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Bible Reflections View Comments

We Preach the Gospel with Our Lives
By Diane M. Houdek
Source: Bringing Home the Word
Published: Sunday, May 12, 2013
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St. Paul tells the Ephesians, “May the eyes of your heart be enlightened, that you may know what is the hope that belongs to his call.” It reminds me of the line from Antoine St. Exupery’s classic story The Little Prince: “It is only with the heart that one can see rightly. What is essential is invisible to the eye.”

It’s easy to talk about the things that Jesus said and did while he was here on earth. We understand his parables; we grasp the significance of the things he tells us about God the Father, about the kingdom of heaven; we marvel at his healing touch. But in this Easter season we wrestle with the transition from this earthly ministry to something that we can’t see and hear and touch. And it’s this very transition that makes our belief more than merely following a good man or a wise teacher.

It’s comforting to know that we’re not alone in this. After Jesus’s return to his Father, the apostles are still trying to see him with their earthly eyes, so much so that an angel asks them: “Men of Galilee, why are you standing there looking up at the sky?” They have been sent to proclaim the Good News to the ends of the earth, but their hearts haven’t accepted that message yet. They’re still not quite sure that they can do what Jesus did.

Luke’s Gospel for the Ascension tells us that Jesus cautioned his followers to return to the city until they were “clothed with power from on high.” Throughout the Easter season, we find the apostles gathered in Jerusalem for prayer as a community to wait for the Holy Spirit Jesus promised to send. They know they’re on their own now, that the task is theirs, but they also know that they’re never truly alone. The Lord watches over us as we do his work in the world. We may not see him, but faith tells us he’s there.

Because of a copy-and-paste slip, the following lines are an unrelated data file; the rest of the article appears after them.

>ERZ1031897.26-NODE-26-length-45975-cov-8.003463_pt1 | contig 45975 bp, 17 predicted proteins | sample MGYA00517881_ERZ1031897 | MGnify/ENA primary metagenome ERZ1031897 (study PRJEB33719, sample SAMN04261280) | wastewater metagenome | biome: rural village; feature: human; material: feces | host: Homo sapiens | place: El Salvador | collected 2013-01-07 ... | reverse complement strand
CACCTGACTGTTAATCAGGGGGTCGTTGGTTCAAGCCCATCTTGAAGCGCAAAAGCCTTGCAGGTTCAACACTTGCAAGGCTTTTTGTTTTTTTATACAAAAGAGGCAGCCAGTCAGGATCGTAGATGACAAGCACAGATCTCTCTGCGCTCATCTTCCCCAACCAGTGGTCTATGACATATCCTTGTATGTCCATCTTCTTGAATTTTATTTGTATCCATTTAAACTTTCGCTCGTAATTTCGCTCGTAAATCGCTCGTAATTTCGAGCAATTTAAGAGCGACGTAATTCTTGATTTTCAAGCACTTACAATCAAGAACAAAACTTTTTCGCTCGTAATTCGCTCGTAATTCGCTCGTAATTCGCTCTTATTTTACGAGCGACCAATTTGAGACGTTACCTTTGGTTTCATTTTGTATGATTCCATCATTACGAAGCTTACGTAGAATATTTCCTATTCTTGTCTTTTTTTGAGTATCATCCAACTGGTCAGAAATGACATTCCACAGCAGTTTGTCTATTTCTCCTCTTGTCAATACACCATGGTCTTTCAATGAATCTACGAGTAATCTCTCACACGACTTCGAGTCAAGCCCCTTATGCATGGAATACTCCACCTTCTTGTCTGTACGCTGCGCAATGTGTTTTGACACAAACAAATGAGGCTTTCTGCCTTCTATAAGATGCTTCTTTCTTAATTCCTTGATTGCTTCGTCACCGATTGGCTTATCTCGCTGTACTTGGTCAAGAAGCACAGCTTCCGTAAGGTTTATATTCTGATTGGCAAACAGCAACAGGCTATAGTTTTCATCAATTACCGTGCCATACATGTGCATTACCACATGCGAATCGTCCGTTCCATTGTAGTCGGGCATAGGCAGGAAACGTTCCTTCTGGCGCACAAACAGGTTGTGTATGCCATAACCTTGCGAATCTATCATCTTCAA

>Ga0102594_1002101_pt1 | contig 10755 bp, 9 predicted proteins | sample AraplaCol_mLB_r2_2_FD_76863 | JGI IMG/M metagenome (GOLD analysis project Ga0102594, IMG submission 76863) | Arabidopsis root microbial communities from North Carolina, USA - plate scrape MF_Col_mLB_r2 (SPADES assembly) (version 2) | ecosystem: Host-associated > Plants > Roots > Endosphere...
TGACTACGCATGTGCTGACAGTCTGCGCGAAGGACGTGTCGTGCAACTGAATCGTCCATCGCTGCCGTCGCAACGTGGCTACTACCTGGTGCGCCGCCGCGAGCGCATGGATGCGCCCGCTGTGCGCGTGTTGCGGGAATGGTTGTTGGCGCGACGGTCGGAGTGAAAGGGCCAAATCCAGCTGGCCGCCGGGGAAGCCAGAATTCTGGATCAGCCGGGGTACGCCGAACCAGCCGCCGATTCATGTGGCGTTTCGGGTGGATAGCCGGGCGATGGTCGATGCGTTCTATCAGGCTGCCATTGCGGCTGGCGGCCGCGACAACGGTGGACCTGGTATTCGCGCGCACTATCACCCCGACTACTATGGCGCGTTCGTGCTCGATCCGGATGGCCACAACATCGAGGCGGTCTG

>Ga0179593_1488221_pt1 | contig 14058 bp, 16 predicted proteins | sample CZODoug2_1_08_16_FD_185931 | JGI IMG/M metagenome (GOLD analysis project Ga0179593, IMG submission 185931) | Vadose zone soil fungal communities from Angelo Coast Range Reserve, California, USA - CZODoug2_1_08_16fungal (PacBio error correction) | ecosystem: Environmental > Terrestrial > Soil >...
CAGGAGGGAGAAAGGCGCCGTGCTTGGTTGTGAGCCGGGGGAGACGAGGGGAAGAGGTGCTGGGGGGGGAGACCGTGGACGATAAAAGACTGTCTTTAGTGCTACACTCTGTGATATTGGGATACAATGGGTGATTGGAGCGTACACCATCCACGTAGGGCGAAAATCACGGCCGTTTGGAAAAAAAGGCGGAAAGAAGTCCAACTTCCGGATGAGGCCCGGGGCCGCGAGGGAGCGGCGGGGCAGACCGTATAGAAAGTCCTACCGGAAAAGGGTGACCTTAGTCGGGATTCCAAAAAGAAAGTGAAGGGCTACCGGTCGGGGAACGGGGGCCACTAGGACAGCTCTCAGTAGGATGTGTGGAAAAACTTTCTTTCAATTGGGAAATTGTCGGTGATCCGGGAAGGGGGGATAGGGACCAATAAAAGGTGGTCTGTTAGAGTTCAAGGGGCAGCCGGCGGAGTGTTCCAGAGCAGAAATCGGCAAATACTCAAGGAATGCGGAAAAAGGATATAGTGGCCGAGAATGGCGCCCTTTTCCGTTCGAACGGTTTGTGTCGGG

Wisely, they follow the advice to spend time in prayer, to spend time with one another puzzling out the marvelous things they have experienced. They know what they’re up against. They know that they will need to go back to face the very people who executed Jesus. It’s no wonder they’re confused and even afraid. But they remember what Jesus said when he was with them. And they wait for the inspiration of the Spirit.

So it is with our call to go out and proclaim the Gospel message in our own day. We will always encounter those who doubt and who criticize us for our beliefs. A memorized presentation of facts and doctrines will do little to persuade most people. Like the first disciples, we need to let the spirit animate us. We need to let the words of Jesus sink so deeply into out hearts that our lives show forth their meaning.

The core of the message will always be the words and deeds of Jesus in the Gospel. But the real proof will lie in the way that our own actions show love for others and service to the little ones and the least ones. If we strive to do this consistently, people around us will begin to and wonder at what moves and inspires us. We can bring them along with us gradually, attentive to the Spirit working in them as well as in us.

The days between Ascension and Pentecost give us a marvelous opportunity to reflect on the work that we’ve been called to do, on the Spirit that empowers us for that work, and on the difference it can make in our world. We may be a bit cautious at first, but before long, we, like the apostles, will be going out with great joy to praise God.


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Benedict Joseph Labre: Benedict Joseph Labre was truly eccentric, one of God's special little ones. Born in France and the eldest of 18 children, he studied under his uncle, a parish priest. Because of poor health and a lack of suitable academic preparation he was unsuccessful in his attempts to enter the religious life. Then, at 16 years of age, a profound change took place. Benedict lost his desire to study and gave up all thoughts of the priesthood, much to the consternation of his relatives. 
<p>He became a pilgrim, traveling from one great shrine to another, living off alms. He wore the rags of a beggar and shared his food with the poor. Filled with the love of God and neighbor, Benedict had special devotion to the Blessed Mother and to the Blessed Sacrament. In Rome, where he lived in the Colosseum for a time, he was called "the poor man of the Forty Hours Devotion" and "the beggar of Rome." The people accepted his ragged appearance better than he did. His excuse to himself was that "our comfort is not in this world." </p><p>On the last day of his life, April 16, 1783, Benedict Joseph dragged himself to a church in Rome and prayed there for two hours before he collapsed, dying peacefully in a nearby house. Immediately after his death the people proclaimed him a saint. </p><p>He was officially proclaimed a saint by Pope Leo XIII at canonization ceremonies in 1883.</p> American Catholic Blog Today offers limitless possibilities for holiness. Lean into His grace. The only thing keeping us from sainthood is ourselves.

 
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